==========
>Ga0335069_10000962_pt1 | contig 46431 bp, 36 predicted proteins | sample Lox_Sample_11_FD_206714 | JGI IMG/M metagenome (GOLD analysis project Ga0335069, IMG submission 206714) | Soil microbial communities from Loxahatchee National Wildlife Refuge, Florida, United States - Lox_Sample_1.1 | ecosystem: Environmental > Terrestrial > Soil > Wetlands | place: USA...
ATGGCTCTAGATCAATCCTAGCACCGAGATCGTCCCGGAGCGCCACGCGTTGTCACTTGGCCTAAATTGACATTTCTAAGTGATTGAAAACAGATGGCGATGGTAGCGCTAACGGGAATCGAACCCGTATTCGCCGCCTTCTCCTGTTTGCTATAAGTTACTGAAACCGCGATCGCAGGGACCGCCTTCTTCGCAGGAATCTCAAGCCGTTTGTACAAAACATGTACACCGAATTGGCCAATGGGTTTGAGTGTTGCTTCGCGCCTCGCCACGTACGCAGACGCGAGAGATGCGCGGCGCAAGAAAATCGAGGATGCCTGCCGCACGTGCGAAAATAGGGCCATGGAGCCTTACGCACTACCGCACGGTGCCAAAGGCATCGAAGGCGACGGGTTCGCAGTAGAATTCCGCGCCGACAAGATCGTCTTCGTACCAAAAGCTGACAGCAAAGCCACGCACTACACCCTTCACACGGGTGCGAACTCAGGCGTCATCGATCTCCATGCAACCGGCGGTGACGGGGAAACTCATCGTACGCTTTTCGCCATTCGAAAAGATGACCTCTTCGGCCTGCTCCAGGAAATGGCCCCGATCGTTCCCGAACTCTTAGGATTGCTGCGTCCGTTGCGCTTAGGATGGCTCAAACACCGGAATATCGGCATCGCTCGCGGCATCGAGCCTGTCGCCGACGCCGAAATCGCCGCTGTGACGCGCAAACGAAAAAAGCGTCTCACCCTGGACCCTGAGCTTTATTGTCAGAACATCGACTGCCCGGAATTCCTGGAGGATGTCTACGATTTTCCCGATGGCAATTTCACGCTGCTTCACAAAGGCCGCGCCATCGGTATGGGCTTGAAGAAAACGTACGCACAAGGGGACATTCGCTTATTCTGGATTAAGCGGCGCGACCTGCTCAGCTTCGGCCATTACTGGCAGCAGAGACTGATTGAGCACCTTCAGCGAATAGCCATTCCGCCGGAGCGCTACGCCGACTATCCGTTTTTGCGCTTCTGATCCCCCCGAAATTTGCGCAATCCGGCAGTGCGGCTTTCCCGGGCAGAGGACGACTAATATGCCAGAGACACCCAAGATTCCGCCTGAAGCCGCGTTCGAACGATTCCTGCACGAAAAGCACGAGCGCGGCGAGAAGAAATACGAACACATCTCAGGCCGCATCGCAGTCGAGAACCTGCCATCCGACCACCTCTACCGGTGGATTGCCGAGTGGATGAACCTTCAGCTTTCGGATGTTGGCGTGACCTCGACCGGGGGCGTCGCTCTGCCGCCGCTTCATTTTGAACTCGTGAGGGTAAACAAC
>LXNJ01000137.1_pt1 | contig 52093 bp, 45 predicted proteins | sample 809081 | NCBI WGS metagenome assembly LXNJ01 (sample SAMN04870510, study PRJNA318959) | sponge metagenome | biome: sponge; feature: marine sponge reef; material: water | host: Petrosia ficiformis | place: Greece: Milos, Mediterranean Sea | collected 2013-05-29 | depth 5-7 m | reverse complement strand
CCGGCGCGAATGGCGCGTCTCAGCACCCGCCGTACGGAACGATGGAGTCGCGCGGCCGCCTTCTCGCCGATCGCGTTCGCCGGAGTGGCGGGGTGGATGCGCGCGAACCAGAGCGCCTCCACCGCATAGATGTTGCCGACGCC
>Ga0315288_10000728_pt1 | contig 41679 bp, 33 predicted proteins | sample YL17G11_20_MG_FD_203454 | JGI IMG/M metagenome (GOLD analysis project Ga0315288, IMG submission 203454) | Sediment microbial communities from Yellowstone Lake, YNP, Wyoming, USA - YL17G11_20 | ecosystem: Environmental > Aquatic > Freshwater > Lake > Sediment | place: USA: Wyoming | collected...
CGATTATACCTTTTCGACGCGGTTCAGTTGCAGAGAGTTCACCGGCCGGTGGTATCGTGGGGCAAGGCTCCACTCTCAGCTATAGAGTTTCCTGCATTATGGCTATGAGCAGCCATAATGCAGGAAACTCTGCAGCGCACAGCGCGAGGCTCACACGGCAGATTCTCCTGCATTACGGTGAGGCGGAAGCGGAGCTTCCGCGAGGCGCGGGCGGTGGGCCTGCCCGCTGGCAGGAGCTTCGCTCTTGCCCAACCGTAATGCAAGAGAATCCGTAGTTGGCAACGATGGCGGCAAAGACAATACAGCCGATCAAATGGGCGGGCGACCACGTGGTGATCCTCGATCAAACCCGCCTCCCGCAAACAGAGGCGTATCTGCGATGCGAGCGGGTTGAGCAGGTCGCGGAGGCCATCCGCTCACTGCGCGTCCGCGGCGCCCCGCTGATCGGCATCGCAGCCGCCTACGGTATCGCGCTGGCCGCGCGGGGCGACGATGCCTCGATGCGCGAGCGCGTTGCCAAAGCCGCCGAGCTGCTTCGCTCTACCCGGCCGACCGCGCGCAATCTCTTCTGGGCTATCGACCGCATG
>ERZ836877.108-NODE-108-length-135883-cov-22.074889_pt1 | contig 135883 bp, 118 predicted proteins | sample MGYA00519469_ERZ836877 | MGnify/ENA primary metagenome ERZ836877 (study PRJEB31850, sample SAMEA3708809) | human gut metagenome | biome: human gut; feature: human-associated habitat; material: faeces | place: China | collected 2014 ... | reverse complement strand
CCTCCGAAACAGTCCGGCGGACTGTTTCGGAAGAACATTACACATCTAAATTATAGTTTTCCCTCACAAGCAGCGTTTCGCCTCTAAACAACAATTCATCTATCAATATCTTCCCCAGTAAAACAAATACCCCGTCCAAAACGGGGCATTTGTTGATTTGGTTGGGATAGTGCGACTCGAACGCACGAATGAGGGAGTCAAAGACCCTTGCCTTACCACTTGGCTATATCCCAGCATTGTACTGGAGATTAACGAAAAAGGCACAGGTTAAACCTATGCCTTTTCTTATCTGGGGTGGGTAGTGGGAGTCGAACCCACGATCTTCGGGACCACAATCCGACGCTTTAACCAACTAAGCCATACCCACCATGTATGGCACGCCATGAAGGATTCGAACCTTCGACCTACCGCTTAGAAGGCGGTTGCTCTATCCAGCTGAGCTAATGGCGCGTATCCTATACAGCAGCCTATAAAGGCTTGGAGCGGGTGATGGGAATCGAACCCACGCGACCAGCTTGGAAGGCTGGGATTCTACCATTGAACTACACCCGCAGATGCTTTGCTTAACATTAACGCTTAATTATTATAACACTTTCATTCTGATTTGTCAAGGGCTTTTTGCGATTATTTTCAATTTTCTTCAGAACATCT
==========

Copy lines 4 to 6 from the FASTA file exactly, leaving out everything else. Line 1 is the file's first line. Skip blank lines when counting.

CCGGCGCGAATGGCGCGTCTCAGCACCCGCCGTACGGAACGATGGAGTCGCGCGGCCGCCTTCTCGCCGATCGCGTTCGCCGGAGTGGCGGGGTGGATGCGCGCGAACCAGAGCGCCTCCACCGCATAGATGTTGCCGACGCC
>Ga0315288_10000728_pt1 | contig 41679 bp, 33 predicted proteins | sample YL17G11_20_MG_FD_203454 | JGI IMG/M metagenome (GOLD analysis project Ga0315288, IMG submission 203454) | Sediment microbial communities from Yellowstone Lake, YNP, Wyoming, USA - YL17G11_20 | ecosystem: Environmental > Aquatic > Freshwater > Lake > Sediment | place: USA: Wyoming | collected...
CGATTATACCTTTTCGACGCGGTTCAGTTGCAGAGAGTTCACCGGCCGGTGGTATCGTGGGGCAAGGCTCCACTCTCAGCTATAGAGTTTCCTGCATTATGGCTATGAGCAGCCATAATGCAGGAAACTCTGCAGCGCACAGCGCGAGGCTCACACGGCAGATTCTCCTGCATTACGGTGAGGCGGAAGCGGAGCTTCCGCGAGGCGCGGGCGGTGGGCCTGCCCGCTGGCAGGAGCTTCGCTCTTGCCCAACCGTAATGCAAGAGAATCCGTAGTTGGCAACGATGGCGGCAAAGACAATACAGCCGATCAAATGGGCGGGCGACCACGTGGTGATCCTCGATCAAACCCGCCTCCCGCAAACAGAGGCGTATCTGCGATGCGAGCGGGTTGAGCAGGTCGCGGAGGCCATCCGCTCACTGCGCGTCCGCGGCGCCCCGCTGATCGGCATCGCAGCCGCCTACGGTATCGCGCTGGCCGCGCGGGGCGACGATGCCTCGATGCGCGAGCGCGTTGCCAAAGCCGCCGAGCTGCTTCGCTCTACCCGGCCGACCGCGCGCAATCTCTTCTGGGCTATCGACCGCATG